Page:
On Thursday, the Senate approved a $19 billion disaster relief bill — long-awaited legislation that will be used to help states like California and Texas, as well as Puerto Rico, recover from natural disasters — after it was stripped of President Donald Trump’s request to include border security funding.
Trump had been critical of the amount of funding designated to aid Puerto Rico in the run-up to passage of the legislation, indicating he believed the territory was unfairly receiving more than some deserving U.S. states. The president had also hoped to include border security funding in the bill since Democrats have stymied other attempts the administration has made to fund new migrant housing facilities and resources to deal with the waves of people coming across the southern border.
Senate Appropriations Committee Chairman Richard Shelby, R-Ala., said he spoke with Trump about the lack of emergency funds to address the migrant surge at the U.S.-Mexico border.
“I had a nice conversation with the president,” Shelby said. “The president said OK.”
Trump had requested $4.5 billion to address the influx of migrants from Central America coming into the United States. Shelby said lawmakers would push for a separate deal to fund border aid.
The question now becomes: where will Trump find funding for border facilities to meet the resource needs of borders who are either waiting in Mexico for the chance to cross into the U.S. or are living in tents once they do make it across?
While the U.S. government builds tents to hold an increasing number of migrants crossing the border, Mexican shelter operators and immigration officials are warning that pressure is building on the south side of the border, too, as thousands of migrants are forced to wait in Mexico for a chance to make their case for asylum to an immigration agent or U.S. judge. In Ciudad Juárez, their numbers include not only Central Americans, but also refugees from Africa, South America, Europe and Asia.
Turns out the Trump administration has come up with some enterprising ways to piece funding together in anticipation that legislation of the sort Shelby is proposing — with the administration seeking approval from Congress for $4.5 billion to spend at the border ($1.1 specifically going toward border operations)— may take a while to materialize, if it materializes at all.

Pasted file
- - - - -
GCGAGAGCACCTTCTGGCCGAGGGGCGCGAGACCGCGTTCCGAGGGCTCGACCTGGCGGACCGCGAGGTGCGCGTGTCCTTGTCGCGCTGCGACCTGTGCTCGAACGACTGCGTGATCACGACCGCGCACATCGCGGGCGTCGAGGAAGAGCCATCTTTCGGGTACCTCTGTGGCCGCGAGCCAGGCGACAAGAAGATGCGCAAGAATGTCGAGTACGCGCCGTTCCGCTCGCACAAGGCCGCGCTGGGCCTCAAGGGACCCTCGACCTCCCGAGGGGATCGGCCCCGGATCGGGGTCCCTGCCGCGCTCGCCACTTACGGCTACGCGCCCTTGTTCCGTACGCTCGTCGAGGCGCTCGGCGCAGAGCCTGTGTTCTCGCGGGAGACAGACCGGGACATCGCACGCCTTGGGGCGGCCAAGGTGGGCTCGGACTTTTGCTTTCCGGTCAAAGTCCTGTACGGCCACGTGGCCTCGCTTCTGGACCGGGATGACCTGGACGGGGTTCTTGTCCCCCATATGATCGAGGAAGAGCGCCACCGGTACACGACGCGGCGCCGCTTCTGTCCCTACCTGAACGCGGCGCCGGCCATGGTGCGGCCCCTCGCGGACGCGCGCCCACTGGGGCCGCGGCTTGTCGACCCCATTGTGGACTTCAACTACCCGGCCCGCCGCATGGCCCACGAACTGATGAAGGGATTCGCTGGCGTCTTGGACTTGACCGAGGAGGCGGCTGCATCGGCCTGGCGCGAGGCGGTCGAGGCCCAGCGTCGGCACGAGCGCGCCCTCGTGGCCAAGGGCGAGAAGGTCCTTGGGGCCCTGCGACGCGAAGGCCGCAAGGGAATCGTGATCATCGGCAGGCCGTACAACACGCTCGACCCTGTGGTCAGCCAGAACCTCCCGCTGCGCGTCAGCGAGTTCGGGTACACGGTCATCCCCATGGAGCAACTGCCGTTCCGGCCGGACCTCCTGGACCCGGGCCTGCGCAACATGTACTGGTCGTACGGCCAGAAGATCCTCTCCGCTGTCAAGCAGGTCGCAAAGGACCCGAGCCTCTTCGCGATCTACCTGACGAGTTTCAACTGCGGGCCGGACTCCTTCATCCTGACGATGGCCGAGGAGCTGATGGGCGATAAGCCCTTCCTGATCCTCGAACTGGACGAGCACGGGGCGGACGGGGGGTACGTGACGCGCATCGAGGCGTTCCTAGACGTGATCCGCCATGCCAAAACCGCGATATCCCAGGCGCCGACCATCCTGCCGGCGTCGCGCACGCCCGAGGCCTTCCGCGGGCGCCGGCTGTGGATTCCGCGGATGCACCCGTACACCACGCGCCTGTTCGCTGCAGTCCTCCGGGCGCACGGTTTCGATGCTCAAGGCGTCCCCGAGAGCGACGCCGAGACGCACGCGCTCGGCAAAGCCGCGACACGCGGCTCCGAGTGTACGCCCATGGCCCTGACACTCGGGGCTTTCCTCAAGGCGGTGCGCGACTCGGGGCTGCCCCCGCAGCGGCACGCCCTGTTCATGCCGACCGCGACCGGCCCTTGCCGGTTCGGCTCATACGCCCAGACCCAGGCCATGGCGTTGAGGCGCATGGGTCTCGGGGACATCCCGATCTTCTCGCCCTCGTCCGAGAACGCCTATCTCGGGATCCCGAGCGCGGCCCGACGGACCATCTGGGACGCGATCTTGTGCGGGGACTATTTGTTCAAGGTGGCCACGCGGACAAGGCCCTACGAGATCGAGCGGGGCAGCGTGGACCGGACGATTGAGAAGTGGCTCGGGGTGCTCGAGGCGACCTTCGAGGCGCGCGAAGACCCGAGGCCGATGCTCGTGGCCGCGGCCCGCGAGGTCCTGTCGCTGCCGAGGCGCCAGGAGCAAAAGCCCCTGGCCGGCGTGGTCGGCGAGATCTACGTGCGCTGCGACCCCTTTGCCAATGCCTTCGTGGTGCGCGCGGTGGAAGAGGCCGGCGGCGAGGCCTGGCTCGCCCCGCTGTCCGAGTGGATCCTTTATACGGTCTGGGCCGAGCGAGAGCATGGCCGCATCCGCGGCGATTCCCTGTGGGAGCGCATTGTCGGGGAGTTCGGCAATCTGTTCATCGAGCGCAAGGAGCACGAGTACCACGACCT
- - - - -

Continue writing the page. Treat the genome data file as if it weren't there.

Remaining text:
There have been reports already that the Department of Defense has been doing their part, loaning the tents for temporary shelter to the Department of Homeland Security (DHS), even as California and other states and organizations have sought to block the usage of Defense and Treasury Department funds for border operations after DOD already transferred $2.5 billion this year.
So the administration is turning to other agencies under DHS, such as the The Transportation Security Administration (TSA) who will be, among other things, collecting loose change from airports to aid in the effort.
The Transportation Security Administration plans to use loose change left in trays at airports to partly fund the $232 million that its parent agency, the Department of Homeland Security, has requested to help pay for border operations if Congress doesn’t agree to its $1.1 billion funding request.
The TSA is just one of almost two dozen agencies under the DHS umbrella, including the Federal Emergency Management Agency, that could be forced to dole out millions of dollars from their budgets to pay for the ramped-up operations along the United States’ southern border.
“The Department is considering all options to address the humanitarian and security crisis at our southern border,” a DHS spokesperson said in a statement to Fox News. “We will continue to work with our workforce to find dynamic solutions and funding to address this very serious problem.”
Along with the $3 million in loose change found in airport trays, the TSA could also use another $50 million that would have gone toward the purchase of advanced airport screening equipment, and another $64 million from a worker’s compensation fund for injured employees.
Democrats may think pushing back on border security funding is a bold political move. But with migrants continuing to stress the limits of resources on both sides of the Southern border — and the TSA literally hunting down loose change to help address the problem — their push-back strategy may end up backfiring, making an agreement to approve separate legislation funding border operations their best bet going into the 2020 election cycle.
Sarah Lee is a freelance writer and policy wonk living and working in Washington, DC.